Editorial, Herald Sun:

“This is not a Budget that guarantees Malcolm Turnbull and the Coalition victory at the forthcoming election. In key respects it is disappointing, even timid, and an anticlimax to the exciting and agile leadership the new Prime Minister promised so confidently after dismissing Tony Abbott for the top job.”

Andrew Bolt, Herald Sun:

“It’s the ‘Gunna Budget’ — a promise by a scared and clueless Turnbull Government that it’s gunna do the right thing one day. But not yet.”

Terry McCran, Herald Sun:

“I’d call Scott Morrison’s the first ‘reality’ Budget we’ve seen in years. It aims to deal with two sets of realities; broadly, it succeeds in balancing them.”

Editorial, The Age:

“In our view, the Turnbull government’s first budget raises more questions than it answers. Will it foster real economic growth? Will it create jobs in an economy that is struggling to gain momentum? And, most importantly for Prime Minister Malcolm Turnbull, are the meagre offerings in this budget enough to convince voters that the Coalition deserves a second term?”

Michael Gordon, The Age:

“Rather than attempt to bribe their way back into office, Turnbull and Morrison have staked all on their ability to convince voters that they have a “fully funded, affordable and sustainable” plan to deliver jobs and growth and return to a balanced budget in five years.”

Peter Martin, The Age:

“If it all turns out like they think, we’ll be grateful, but for now we’ll need faith that the iron ore price will stay at or around $US55 a tonne for years. A few months ago it clipped $US38. We’ll need faith that this time multinational technology giants will start paying tax, and we’ll need faith that the Reserve Bank will keep cutting rates. The budget’s factored that in.”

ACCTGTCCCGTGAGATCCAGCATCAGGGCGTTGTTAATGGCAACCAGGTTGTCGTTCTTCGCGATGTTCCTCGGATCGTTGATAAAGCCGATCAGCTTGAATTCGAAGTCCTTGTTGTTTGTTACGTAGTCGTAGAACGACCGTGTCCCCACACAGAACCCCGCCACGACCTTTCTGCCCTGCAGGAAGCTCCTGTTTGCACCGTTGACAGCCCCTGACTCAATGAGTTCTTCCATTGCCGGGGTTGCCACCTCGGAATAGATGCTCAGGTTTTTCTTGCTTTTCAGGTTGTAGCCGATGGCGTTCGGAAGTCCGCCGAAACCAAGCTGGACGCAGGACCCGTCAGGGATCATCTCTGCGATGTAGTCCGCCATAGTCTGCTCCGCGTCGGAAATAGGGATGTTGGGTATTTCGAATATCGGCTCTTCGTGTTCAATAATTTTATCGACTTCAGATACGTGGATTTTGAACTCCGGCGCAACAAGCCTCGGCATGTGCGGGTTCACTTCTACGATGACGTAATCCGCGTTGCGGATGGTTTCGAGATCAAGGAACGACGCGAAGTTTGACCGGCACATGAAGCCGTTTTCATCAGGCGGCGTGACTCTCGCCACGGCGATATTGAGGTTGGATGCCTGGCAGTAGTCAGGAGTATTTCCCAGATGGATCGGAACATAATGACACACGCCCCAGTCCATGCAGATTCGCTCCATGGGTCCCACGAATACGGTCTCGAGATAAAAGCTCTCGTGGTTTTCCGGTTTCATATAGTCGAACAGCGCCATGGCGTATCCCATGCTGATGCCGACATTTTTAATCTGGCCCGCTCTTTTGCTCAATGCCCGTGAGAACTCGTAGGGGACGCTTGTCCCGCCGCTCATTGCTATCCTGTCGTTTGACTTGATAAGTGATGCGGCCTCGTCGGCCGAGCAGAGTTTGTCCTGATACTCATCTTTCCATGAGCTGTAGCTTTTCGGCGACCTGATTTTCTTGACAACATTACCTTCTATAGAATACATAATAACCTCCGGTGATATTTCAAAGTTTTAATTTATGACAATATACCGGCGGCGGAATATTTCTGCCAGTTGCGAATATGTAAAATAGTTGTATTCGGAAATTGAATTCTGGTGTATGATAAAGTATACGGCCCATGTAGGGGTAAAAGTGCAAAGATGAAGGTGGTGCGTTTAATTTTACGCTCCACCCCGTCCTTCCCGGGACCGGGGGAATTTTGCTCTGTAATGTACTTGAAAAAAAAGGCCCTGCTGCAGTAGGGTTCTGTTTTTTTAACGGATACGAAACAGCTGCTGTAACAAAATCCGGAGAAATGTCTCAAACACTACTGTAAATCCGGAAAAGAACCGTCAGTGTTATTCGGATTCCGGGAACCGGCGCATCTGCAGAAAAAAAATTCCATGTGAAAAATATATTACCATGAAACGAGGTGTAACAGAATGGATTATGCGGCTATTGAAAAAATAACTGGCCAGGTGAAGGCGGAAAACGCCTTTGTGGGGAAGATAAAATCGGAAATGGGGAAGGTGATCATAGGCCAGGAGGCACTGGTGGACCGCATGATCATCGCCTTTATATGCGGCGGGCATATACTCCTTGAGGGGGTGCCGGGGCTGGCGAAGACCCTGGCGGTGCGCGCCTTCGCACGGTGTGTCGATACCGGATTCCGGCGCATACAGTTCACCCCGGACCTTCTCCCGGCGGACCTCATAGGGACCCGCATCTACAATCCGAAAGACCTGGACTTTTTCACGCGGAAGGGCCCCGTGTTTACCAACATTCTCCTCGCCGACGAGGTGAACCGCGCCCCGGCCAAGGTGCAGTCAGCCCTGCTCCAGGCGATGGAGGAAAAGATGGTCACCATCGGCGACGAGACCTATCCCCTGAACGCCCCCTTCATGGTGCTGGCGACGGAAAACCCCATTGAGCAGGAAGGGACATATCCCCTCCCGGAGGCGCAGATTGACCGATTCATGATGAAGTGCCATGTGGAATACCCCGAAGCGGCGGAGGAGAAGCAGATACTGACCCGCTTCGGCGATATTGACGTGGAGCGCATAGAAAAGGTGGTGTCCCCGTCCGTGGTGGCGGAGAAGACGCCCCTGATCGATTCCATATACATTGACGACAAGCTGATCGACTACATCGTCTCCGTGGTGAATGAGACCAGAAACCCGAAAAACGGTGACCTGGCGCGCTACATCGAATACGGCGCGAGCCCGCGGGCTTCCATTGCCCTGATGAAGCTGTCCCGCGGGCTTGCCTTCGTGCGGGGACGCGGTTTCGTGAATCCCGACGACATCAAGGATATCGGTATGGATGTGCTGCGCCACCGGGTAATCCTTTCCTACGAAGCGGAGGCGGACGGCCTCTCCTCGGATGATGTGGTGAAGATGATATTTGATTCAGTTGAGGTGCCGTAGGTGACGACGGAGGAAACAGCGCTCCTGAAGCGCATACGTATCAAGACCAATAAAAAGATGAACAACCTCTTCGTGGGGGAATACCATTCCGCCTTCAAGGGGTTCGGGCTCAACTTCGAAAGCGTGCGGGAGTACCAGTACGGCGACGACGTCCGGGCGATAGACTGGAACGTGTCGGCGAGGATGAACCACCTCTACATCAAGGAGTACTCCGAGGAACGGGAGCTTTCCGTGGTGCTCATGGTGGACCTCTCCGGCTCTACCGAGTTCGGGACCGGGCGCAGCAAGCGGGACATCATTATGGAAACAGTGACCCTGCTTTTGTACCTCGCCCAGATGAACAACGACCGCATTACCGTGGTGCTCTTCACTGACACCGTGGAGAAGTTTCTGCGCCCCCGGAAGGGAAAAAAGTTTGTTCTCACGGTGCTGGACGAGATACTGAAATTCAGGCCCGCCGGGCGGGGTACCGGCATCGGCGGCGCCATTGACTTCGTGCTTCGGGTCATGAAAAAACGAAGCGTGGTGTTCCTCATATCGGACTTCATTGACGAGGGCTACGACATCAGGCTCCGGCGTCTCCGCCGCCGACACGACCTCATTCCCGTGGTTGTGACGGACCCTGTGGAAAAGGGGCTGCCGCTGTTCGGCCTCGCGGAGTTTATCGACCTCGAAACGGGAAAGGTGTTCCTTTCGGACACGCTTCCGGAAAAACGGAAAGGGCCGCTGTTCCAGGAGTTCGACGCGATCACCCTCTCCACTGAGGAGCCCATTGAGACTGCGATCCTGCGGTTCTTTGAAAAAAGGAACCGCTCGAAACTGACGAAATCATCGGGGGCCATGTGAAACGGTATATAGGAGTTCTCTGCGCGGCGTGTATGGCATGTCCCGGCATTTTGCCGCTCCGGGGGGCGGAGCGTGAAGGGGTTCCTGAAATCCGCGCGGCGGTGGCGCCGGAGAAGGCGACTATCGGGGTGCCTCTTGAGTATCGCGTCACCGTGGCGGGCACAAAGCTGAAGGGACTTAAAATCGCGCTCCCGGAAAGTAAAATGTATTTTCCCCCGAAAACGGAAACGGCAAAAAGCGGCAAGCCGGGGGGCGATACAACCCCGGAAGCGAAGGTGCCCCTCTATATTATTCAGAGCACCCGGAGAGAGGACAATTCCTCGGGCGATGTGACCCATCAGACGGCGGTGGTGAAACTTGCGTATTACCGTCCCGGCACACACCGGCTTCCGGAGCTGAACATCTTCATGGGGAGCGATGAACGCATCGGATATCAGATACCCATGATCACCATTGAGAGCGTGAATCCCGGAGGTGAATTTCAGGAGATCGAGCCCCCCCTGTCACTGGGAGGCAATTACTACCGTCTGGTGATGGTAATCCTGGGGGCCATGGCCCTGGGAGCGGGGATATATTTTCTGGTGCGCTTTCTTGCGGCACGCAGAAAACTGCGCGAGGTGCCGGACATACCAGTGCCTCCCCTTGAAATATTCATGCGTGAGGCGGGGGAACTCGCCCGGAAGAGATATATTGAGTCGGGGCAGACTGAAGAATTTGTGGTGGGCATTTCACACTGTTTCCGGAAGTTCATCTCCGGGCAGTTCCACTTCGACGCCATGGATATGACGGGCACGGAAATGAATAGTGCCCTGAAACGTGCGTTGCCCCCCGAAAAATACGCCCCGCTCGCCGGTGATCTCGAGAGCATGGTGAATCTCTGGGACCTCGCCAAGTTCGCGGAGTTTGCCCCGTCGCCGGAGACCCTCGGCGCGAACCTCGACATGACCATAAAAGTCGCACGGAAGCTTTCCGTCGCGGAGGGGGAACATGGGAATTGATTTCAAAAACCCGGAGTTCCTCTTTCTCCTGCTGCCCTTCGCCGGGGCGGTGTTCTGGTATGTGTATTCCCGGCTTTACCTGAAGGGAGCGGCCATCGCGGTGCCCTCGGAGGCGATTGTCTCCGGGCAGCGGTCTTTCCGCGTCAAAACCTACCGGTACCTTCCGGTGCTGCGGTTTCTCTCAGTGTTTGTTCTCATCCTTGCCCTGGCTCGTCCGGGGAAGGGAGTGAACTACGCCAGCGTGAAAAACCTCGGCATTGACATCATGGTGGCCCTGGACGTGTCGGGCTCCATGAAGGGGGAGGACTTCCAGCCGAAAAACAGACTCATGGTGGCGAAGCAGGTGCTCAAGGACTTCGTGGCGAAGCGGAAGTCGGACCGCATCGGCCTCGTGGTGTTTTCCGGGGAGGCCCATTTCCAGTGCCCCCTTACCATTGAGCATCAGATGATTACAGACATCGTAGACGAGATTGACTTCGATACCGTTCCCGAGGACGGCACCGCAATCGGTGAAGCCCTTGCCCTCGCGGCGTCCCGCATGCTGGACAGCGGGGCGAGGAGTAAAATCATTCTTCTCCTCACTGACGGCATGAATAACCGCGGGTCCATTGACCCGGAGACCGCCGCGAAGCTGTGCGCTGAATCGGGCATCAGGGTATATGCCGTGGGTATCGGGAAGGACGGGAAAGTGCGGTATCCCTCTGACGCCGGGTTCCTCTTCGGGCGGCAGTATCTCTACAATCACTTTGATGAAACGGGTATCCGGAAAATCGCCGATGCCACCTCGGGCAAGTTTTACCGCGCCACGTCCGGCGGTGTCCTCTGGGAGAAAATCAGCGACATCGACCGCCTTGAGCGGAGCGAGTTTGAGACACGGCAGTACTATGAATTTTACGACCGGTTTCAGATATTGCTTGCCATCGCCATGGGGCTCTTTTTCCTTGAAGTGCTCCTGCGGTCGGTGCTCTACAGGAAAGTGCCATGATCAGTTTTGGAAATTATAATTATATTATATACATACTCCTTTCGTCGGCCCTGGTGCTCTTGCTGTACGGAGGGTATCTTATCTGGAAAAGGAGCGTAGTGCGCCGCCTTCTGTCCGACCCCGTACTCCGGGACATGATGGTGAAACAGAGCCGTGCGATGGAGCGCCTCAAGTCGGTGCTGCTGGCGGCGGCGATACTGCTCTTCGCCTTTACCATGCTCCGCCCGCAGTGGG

Dennis Atkins, The Courier-Mail:

“… when Malcolm Turnbull from Point Piper starts waving the flag for the cloth capped wage slave it gets a little weird.”

Tory Shepherd, The Advertiser:

“It’s not a brilliant election Budget; it has a decent story the Government can tell. But that story has sizeable holes in it, holes critics and Labor will try to tear wide open.”

Shane Wright, The West Australian:

“The Treasurer’s first Budget — but his Government’s third — is predicated on a lot of things going Australia’s way.”


Malcolm Farr,

“… it is a clever Budget skilfully prepared, and it will help the Government in the looming election contest where it will hold it high as an emblem of its claim to economic management superiority over Labor.”

Annabel Crabb, The Drum:

“There were certainly elements of this budget that made it not like other budgets. In particular, it’s not like the 2014 budget, which gave budgets a bad name and whose many errors this budget has studiously avoided.”

Lenore Taylor, The Guardian:

“So in the end Morrison’s budget is unusual for trying to tick every box, for trying to do so many different things at the same time that it risks not making much of an impact.”

But the final word goes to the NT News, for always keeping things in perspective …